What's the Atherogenic Index For?

The atherogenic index is a calculation made to measure the risk of atherosclerosis. It uses cholesterol values from blood tests to obtain a figure that gives us an indication of the state of the arteries. Today's article will tell you everything you need to know about it.
What's the Atherogenic Index For?

Last update: 22 October, 2021

The atherogenic index is a calculation made to estimate the risk of the arteries becoming blocked. It’s an affordable and widely used estimate and today’s article will discuss some interesting facts about it.

Atherosclerosis is the deposit of fatty substances, cholesterol inside the arteries in this case. The function of the blood vessels is to transport the blood that’ll nourish the cells of all tissues with oxygen. In addition, they also collect the carbon dioxide resulting from the metabolism of the cells in order to carry it to the lungs. This is so the organism can eliminate it.

What’s atherosclerosis?

This happens when cholesterol accumulates in the blood vessels. Thus, it gradually obstructs the flow, and two things can happen as a result:

  1. An entirely obstructed blood vessel means the areas of the organism nourished by it will be deprived of their necessary supply of oxygen. Consequently, the cells of these tissues will slowly die and the organ of which they’re a part will lose functionality.
  2. This deposited material will detach from the walls and travel through the vessels. Then, they’ll reach smaller blood vessels and clog them — blocking the circulation. It’s sort of like the same scenario above, but more abrupt and will lead to a heart attack.

In addition to occlusion, the deposit of fats on the vessel walls also makes them hard and rigid. This, together with the increase in blood pressure due to less space for the blood to circulate, increases the risk of ruptured veins and arteries.

What’s the atherogenic index?

Also known as the Castelli index, this mathematical calculation reflects the ratio between total cholesterol and HDL cholesterol in the arteries. By means of this formula, a physician can determine the risk of atherosclerosis in a person.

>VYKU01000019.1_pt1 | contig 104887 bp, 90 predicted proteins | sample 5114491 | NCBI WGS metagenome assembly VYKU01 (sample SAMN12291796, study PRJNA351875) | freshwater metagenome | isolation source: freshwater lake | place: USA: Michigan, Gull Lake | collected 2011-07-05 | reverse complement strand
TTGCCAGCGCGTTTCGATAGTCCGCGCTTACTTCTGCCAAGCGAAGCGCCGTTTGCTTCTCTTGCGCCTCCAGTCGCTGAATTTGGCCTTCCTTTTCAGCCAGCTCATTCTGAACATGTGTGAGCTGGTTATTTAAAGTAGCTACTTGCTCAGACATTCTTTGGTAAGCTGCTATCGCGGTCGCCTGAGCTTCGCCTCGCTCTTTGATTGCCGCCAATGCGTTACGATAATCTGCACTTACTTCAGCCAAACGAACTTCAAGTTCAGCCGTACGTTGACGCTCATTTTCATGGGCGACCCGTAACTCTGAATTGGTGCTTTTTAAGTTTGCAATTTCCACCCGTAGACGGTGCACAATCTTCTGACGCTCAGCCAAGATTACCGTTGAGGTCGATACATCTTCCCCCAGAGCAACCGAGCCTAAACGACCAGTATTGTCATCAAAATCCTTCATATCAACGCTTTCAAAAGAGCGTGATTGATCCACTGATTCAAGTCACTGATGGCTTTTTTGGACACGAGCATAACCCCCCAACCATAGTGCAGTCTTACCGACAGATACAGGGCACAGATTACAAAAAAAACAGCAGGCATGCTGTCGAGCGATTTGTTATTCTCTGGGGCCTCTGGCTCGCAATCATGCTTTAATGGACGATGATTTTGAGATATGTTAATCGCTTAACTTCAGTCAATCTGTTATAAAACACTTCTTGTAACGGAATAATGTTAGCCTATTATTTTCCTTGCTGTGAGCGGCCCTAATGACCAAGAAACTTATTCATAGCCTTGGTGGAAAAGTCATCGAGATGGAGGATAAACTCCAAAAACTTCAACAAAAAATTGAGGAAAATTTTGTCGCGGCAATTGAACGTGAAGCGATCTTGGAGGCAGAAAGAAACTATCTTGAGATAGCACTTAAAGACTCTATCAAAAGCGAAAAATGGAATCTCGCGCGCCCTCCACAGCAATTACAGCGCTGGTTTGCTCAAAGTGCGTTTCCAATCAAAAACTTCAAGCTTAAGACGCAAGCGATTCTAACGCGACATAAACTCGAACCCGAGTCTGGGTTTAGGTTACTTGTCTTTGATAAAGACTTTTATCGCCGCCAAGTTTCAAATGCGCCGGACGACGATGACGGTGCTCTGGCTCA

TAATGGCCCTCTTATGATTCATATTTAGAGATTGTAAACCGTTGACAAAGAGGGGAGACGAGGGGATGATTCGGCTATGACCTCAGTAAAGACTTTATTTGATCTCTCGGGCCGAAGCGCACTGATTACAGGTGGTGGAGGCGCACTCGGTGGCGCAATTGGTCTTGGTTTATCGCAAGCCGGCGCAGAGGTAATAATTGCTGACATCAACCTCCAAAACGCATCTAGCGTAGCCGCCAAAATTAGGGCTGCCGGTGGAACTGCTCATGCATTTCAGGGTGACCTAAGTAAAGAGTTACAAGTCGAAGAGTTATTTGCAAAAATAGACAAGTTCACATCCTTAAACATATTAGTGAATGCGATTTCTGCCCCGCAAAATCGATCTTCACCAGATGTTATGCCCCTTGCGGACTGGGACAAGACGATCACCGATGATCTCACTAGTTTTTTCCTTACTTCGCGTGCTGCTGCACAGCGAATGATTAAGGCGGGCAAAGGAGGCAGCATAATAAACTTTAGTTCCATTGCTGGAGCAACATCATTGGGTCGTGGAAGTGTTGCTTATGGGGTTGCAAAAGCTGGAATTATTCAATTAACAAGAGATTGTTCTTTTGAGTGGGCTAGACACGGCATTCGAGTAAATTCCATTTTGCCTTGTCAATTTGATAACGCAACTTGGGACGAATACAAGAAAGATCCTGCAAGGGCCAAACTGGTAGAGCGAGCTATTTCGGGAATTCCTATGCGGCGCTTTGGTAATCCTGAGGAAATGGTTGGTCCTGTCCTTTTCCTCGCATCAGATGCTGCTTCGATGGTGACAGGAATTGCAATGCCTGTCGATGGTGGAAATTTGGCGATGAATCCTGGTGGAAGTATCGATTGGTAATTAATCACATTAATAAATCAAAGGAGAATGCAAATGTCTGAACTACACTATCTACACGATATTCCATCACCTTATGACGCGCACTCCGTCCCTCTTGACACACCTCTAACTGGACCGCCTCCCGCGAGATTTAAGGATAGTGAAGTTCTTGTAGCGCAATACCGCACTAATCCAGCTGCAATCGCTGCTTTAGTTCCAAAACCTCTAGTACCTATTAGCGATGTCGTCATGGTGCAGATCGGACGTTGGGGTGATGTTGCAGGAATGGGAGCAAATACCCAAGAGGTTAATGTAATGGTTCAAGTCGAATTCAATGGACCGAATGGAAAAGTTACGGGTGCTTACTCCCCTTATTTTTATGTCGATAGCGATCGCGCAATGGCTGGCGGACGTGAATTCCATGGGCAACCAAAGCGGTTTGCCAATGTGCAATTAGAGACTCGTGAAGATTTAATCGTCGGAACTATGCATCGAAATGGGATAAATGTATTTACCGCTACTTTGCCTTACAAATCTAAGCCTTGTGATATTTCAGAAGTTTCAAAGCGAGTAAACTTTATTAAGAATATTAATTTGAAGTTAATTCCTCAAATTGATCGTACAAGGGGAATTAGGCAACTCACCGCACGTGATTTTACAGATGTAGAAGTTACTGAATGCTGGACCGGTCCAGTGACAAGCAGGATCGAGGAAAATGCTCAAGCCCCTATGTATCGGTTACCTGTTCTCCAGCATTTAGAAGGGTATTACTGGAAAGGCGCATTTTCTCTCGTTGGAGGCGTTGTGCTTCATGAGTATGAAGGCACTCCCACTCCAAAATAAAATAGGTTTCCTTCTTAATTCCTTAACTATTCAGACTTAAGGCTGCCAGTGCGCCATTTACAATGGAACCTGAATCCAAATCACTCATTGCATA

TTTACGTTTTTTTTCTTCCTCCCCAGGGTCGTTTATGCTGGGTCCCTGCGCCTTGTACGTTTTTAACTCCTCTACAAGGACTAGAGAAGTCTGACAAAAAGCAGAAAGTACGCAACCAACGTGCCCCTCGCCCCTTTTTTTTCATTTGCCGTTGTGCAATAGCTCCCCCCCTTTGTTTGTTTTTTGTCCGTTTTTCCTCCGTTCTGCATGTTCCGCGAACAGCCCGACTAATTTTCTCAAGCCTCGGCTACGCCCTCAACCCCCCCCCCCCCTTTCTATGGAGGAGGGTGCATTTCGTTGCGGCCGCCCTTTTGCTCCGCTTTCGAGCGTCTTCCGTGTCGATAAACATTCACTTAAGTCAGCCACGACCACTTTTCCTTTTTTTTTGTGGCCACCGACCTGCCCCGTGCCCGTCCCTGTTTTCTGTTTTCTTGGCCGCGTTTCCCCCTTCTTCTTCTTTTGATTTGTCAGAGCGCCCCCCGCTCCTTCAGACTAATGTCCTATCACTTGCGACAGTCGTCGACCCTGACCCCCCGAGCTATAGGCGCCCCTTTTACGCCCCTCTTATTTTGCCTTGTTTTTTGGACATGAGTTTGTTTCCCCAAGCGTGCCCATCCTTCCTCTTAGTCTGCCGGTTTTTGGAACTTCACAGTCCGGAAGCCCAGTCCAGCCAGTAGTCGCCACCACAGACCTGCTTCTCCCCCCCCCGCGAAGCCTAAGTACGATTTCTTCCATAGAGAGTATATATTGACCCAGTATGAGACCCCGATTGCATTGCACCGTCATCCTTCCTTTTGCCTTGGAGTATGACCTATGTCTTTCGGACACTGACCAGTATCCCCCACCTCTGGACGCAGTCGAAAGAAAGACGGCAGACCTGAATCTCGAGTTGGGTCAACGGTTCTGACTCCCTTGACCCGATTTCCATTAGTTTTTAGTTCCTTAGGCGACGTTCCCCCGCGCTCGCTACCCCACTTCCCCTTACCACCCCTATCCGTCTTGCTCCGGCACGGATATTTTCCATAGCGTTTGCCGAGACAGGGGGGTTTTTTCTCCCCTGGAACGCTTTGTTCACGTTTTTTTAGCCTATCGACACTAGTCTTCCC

The mathematical formula for calculating this index consists of using the total cholesterol value in milligrams as the numerator and dividing it by the HDL cholesterol value -in milligrams- in the denominator.

An illustration about atherosclerosis.
The atherogenic index gives us an idea of the blockage of cholesterol in the arteries

How to interpret the results?

High levels of HDL cholesterol (good cholesterol) in relation to the total amount of cholesterol, equals a low atherogenic index. Thus, a lower risk of atherosclerosis. Conversely, low levels of HDL in proportion to total cholesterol levels provide a high atherogenic index. This means the risk of atherosclerosis is higher.

The reference values for the atherogenic index

  • Minimal risk. A value of less than 3.5 indicates a low to zero probability of experiencing cardiovascular disease.
  • Moderate risk. Values between 3.5 and 4.5 mean a person must take control of their cholesterol levels through some preventive strategies.
  • Maximum risk. Any values above 4.5 require constant monitoring. It’s necessary to apply measures to lower cholesterol levels either to prevent disease in the blood vessels or stabilize an established condition.

In addition to these reference values, the risk of developing atherosclerosis is also influenced by the sex of the person. Thus, in men, there’s a serious risk beginning at 4.5 points on the index. Women are at serious risk with a mere 4 points.

How can I reduce the atherogenic index?

Some medications can lower blood cholesterol but people should make some lifestyle changes before having to take them. Some of them are:

  • Adopting a well-balanced diet rich in fruits and vegetables and skipping any products that contain refined sugars and fats
  • Smokers have a much higher risk of developing cardiovascular diseases so a person at risk must consider quitting
  • Regularly exercising according to one’s needs and capabilities

Diet is one of the pillars for reducing the atherogenic index.

Consult the atherogenic index with your doctor

In the event of a change in the analytical readings, the specialist will advise the patient on the measures to take. They’ll also decide if their patient should begin a pharmacological treatment.

As always, it’s important to lead a healthy lifestyle — most people can do it. They’ll largely avoid developing metabolic problems of all kinds, such as diabetes or cardiovascular conditions if they do.

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